Lunch with Chelsea Manning

By Emma Coleman

On October 25, the Data Science Initiative welcomed Chelsea Manning, acclaimed data analyst, trans activist and whistleblower, to engage in conversation with students, faculty, and staff over lunch. Her visit to Brown was hosted by Brown War Watch and also included a keynote address.

Manning, whose accomplishments range from the 2013 International Peace Bureau’s Sean MacBride Peace Prize to the recent publication of her memoir, “README.txt,” listened intently to the questions and thoughts of students who attended the discussion, including undergraduates, data science and computer science master’s students, and Ph.D. students in computer science and computational biology, and enthusiastically riffed with the attendees on the ethical questions faced by the data science community. 

The conversation centered around the ethical implications of working in data science today. With social media and large corporations like Google, Amazon and Meta reigning supreme, data scientists have been thrown into an arena of ethical ambiguity, with large collections of personal data at their disposal, and inadequate regulation or guidance on safe practices. 

“It alarms me that data scientists aren’t held to the same ethical standards as doctors and lawyers, despite being just as, or even more, influential to people’s lives,” Manning stated, while discussing the implications of the vast amounts of data that corporations and governments can access. “Perhaps we should have some form of Hippocratic Oath.”

“We are the first generation of data scientists,” Manning explained. “There are no mistakes for us to learn from.” Data scientists today are navigating issues of privacy, surveillance, and access that affect everyday lives; Manning deftly explored these conundrums with honesty and insight, admitting to several questions from the audience that she didn’t know the full answer to their questions. “I strongly advocate for data scientists to be asking these questions,” she reinforced emphatically. She made the point that often no data collection can be preferable to any kind of “ethical data collection” that society could come up with.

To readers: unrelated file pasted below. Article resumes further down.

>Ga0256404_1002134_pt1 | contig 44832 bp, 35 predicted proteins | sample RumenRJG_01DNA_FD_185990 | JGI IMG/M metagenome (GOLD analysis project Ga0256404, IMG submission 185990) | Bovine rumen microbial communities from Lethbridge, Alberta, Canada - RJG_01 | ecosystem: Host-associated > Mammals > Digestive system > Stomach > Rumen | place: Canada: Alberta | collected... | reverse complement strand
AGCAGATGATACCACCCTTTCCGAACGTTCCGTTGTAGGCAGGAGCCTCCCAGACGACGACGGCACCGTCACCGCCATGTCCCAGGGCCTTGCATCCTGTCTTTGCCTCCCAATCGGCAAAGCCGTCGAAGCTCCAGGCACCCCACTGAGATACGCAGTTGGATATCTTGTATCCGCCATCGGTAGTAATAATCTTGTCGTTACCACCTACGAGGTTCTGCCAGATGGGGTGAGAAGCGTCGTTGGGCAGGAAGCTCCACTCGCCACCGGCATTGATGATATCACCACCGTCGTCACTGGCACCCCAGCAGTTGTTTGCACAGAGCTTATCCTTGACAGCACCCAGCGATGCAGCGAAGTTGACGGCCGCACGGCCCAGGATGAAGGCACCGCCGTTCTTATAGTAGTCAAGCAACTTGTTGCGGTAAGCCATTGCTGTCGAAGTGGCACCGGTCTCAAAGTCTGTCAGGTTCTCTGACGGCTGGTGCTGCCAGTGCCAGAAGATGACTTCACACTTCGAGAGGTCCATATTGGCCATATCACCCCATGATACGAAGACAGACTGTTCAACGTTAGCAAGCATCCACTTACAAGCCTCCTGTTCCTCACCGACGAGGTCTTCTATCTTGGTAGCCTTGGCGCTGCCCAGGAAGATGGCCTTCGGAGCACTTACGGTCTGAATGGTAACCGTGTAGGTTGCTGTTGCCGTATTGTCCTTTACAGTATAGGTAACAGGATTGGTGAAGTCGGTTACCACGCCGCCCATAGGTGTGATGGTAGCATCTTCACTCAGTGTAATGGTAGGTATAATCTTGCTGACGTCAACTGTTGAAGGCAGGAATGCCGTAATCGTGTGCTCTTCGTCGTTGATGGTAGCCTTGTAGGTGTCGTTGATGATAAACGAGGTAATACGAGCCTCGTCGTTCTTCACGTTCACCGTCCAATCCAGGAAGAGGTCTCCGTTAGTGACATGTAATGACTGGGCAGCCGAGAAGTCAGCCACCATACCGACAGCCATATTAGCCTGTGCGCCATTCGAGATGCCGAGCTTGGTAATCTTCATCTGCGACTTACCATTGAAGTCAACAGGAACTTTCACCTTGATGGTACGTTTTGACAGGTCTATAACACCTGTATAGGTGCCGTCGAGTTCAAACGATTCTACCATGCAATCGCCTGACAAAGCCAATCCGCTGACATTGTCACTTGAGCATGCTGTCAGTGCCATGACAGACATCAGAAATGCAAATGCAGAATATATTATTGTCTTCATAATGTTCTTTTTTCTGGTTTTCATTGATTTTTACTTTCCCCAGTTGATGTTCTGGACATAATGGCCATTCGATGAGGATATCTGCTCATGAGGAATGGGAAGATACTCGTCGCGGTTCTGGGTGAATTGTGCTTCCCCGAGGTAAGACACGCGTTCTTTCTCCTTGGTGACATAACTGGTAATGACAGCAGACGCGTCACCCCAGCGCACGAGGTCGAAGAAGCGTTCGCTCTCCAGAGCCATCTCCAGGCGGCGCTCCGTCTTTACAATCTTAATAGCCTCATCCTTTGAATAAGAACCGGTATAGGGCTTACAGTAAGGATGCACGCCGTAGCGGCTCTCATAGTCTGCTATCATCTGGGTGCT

Manning also discussed the current climate of “gamification and commodification” that technology has brought to so many of our social interactions, which can lead to exhaustion and burnout. She suggested that the current data science climate was not only a crisis of values, but a crisis of health. 

The discussion circled back often to the values of data scientists. "Where is the vision? What are the goals? What are we trying to do?" Manning suggested it was these questions that first prompted her to expose the unethical data collection practices of the US military in 2010. 

One question posed by a student encapsulated a central theme: “What can one data scientist do,” when asked to go against their own ethics, knowing they can simply be replaced by someone who will do what they won’t? Manning acknowledged the problem, and suggested that unionization and other forms of mutual solidarity amongst ethically-minded scientists is an incomplete but necessary solution. If there are enough people in the industry who are dedicated to creating tools that promote ethical data handling, it is possible to lay out the standards expected by data scientists in the future. Decisions made now are the building blocks of the industry in the future, Manning cautioned.

Leah Rosenbloom, a Ph.D. candidate in computer science whose work addresses issues of social justice in the context of technology, noted that when Manning asked the group, "Why do you want to do data science? What are your values?" not many people responded. Rosenbloom says, “I think we should continue to think about these questions, as students who work in (or are adjacent to) data science.”

Manning’s general approach to addressing the issues raised was to highlight that these discussions need to take place, and the students in the room needed to be engaged as they move into careers as technologists. She was comfortable saying that she didn’t have all the answers, and she was optimistic that we could reach better solutions to problems raised by data and technology.